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While often used interchangeably, the concepts of morals and ethics have subtle but important distinctions. Understanding these differences will guide how we navigate complex situations and address issues like recovering from moral injury.

Morals: Can be seen as your personal compass, guiding your individual decisions based on internalised principles like honesty, fairness, and equality. Morality often carries a religious connotation, with moral theology being a cornerstone of many faith traditions.

Ethics: Ethics, on the other hand, serve as a community-driven code of conduct. Think of it as a framework established by groups like businesses, professions (medicine, law), or even society at large. These codes define acceptable behaviour within specific contexts.

While morals provide a personalised sense of right and wrong, ethics set broader standards based on societal values and legal boundaries. Many moral dilemmas arise when individual morals clash with established ethical codes.

Healing from Moral Injury

Recovering from moral injury, when personal beliefs are deeply challenged by experiences, requires a customized approach based on individual values and beliefs. Various pathways like talk therapy, religious dialogue, creative expression, and group discussions can facilitate the healing process.

Healing doesn’t happen in a vacuum. The social context, including family, community, and organisational culture, plays a crucial role in supporting the individual’s journey. Additionally, core personal values and the influence of changing societal attitudes over time further shape the recovery process.

Where do you assign responsibility?

Locus of control theory

The Locus of Control theory, developed by Julian Rotter in the 1950s, explores how individuals perceive the control they have over events in their lives. It categorises people into two main groups:

Internal Locus of Control Group

  • Take responsibility for their own actions
  • Less influenced by the opinion of others
  • Work hard to achieve the things they want
  • Feel confident in the face of challenges
  • Report being happier and more independent

External Locus of Control Group

  • Blame outside forces for their circumstances
  • Credit luck or change for any success
  • Don’t believe they can change their situation through their efforts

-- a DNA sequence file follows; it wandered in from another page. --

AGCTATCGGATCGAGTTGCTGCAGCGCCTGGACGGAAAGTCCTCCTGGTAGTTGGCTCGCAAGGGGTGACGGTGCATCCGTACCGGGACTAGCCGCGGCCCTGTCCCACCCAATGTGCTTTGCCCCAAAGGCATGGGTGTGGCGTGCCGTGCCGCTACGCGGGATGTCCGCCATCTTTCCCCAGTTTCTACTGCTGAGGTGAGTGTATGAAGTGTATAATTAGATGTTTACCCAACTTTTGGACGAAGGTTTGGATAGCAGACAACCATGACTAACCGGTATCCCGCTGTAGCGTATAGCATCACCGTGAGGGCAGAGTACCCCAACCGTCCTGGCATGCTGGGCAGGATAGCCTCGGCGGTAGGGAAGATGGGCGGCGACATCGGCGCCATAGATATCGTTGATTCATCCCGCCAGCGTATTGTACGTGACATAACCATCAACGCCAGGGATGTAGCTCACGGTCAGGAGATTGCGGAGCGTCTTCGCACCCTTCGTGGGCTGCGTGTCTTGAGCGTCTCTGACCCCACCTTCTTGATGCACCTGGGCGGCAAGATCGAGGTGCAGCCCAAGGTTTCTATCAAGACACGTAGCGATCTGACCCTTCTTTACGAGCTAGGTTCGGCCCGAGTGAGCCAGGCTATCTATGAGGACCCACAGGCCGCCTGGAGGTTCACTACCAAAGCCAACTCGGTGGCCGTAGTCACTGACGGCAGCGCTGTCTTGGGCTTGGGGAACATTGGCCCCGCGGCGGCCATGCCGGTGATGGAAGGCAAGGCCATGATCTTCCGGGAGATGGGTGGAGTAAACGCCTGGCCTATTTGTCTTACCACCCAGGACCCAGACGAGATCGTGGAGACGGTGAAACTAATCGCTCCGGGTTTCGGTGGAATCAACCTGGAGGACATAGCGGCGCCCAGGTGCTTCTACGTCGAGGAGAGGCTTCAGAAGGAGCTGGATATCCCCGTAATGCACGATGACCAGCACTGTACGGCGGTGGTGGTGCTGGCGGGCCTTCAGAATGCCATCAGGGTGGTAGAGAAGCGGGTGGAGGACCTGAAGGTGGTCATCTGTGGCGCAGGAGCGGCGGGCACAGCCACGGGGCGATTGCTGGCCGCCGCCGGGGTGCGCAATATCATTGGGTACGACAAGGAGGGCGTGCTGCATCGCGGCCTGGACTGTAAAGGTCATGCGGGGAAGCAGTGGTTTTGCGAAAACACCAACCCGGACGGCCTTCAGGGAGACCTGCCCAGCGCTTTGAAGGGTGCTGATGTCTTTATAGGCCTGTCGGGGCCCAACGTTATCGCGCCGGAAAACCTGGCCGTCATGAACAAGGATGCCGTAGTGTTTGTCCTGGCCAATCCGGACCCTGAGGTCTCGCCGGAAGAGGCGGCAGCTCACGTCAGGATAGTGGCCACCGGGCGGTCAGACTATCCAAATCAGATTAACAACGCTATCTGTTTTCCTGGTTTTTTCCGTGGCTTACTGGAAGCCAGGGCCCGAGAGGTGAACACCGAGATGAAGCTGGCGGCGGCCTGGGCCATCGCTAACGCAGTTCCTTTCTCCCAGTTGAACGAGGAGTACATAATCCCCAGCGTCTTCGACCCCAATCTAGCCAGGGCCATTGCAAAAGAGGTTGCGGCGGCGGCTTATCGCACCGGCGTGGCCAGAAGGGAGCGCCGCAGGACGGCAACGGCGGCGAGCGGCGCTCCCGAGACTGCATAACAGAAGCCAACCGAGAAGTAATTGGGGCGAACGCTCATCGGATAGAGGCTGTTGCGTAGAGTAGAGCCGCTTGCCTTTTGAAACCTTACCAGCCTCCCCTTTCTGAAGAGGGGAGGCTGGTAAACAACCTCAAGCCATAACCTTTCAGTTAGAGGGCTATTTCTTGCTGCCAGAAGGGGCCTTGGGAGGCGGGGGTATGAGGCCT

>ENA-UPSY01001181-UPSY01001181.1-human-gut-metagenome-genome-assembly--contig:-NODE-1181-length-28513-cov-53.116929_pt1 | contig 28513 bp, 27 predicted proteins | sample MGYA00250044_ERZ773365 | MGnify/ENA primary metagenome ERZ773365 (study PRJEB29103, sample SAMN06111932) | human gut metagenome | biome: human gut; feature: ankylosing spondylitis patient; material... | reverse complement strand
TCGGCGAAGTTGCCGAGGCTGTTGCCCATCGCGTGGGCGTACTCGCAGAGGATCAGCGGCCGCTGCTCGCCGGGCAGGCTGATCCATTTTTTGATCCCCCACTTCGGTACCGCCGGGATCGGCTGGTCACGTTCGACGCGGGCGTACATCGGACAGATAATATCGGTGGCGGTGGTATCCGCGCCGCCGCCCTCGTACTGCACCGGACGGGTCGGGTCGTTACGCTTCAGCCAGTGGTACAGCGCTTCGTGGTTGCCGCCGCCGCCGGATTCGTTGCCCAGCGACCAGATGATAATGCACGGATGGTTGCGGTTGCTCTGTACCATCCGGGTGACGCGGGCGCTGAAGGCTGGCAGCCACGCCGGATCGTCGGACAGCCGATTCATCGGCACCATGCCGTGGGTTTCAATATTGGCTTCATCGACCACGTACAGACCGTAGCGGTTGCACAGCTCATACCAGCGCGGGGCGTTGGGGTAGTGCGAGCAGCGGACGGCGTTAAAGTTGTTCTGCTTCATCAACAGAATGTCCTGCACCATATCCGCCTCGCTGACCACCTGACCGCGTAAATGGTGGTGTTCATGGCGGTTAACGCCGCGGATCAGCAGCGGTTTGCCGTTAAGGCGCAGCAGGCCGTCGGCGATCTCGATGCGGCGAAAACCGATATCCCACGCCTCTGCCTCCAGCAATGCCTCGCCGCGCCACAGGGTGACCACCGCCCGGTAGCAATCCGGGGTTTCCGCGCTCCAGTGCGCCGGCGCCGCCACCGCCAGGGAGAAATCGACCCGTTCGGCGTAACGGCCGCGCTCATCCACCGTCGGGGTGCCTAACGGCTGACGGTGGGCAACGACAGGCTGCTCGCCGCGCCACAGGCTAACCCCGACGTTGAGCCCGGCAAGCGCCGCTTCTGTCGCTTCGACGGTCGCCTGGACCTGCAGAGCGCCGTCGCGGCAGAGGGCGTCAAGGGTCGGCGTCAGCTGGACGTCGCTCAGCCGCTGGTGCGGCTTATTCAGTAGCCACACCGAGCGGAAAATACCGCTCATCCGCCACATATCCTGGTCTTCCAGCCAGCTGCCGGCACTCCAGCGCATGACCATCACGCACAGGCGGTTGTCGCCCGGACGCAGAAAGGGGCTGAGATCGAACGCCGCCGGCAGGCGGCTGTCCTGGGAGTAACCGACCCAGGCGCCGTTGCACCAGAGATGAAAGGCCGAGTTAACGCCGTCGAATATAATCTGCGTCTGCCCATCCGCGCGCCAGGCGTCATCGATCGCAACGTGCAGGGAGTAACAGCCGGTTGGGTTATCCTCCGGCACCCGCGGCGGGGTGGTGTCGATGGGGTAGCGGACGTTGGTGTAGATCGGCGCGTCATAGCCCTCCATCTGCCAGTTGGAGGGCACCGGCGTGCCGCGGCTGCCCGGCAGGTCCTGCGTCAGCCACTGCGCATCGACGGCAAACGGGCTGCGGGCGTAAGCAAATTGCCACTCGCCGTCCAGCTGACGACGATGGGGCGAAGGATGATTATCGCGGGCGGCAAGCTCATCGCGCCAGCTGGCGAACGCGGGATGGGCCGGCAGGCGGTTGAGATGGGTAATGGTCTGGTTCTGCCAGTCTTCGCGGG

• Feel hopeless or powerless in the face of difficult situations
  • More prone to experiencing learned helplessness

Circle of Concern model

The Circle of Concern model, popularized by Stephen Covey in his book The 7 Habits of Highly Effective People, helps individuals focus their energy on areas where they can truly make a difference. It consists of three overlapping circles:

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Circle of Concern model, 7 Habits of Highly Effective People, Steven Covey.

Circle of Concern: This represents everything we care about or think about, regardless of whether we can control it. It includes global events, other people’s behaviors, the economy, the weather, and basically anything that impacts us in some way. Worrying about things in this circle is natural, but dwelling on them can be draining and unproductive.

Circle of Influence: This is the smaller circle within the Circle of Concern, encompassing the areas where we can exert some influence. This might include our own actions, reactions, choices, attitudes, and communication. By focusing on this circle, we can channel our energy into making positive changes in our own lives and those around us.

Circle of Control: This is the smallest circle, representing the things we have direct control over. This typically includes our thoughts, feelings, behaviors, and choices in specific situations. Focusing on this circle helps us prioritise our efforts and take responsibility for our own well-being and actions.

The key takeaway of the model is to shift our focus from the overwhelming Circle of Concern to the more manageable Circle of Influence and, ultimately, the Circle of Control. By consciously directing our energy towards areas where we can make a difference, we can reduce stress, increase effectiveness, and live more fulfilling lives.

Therapeutic modalities that can help

While PTSD and moral injury are linked, the latter isn’t classified as a mental illness. This distinction is crucial when seeking treatment. Fortunately, several therapeutic modalities can support healing after a moral injury. These include:

  • Acceptance and Commitment Therapy adapted for moral injury: This therapy focuses on aligning actions with personal values through self-compassion and mindfulness practices,even when guilt lingers.
  • Individual therapy: Exploring personal values,both upheld and violated during the traumatic event, aids in evaluating beliefs and assigning responsibility in hindsight.

Moral Reckoning with Self Compassion

Facing a moral transgression often triggers a storm of emotions: shame, guilt, anger, injustice, and fear. These emotions fuel anxieties and can lead to social withdrawal. However, the Circle of Concern model can assist by helping us understand how much control we truly have over events and reframing these rigid thinking styles. Accepting the things we cannot change while taking responsibility for our actions allows for self-forgiveness and the courage to express bottled emotions, allowing us to take the first step towards healing and reconnecting with society.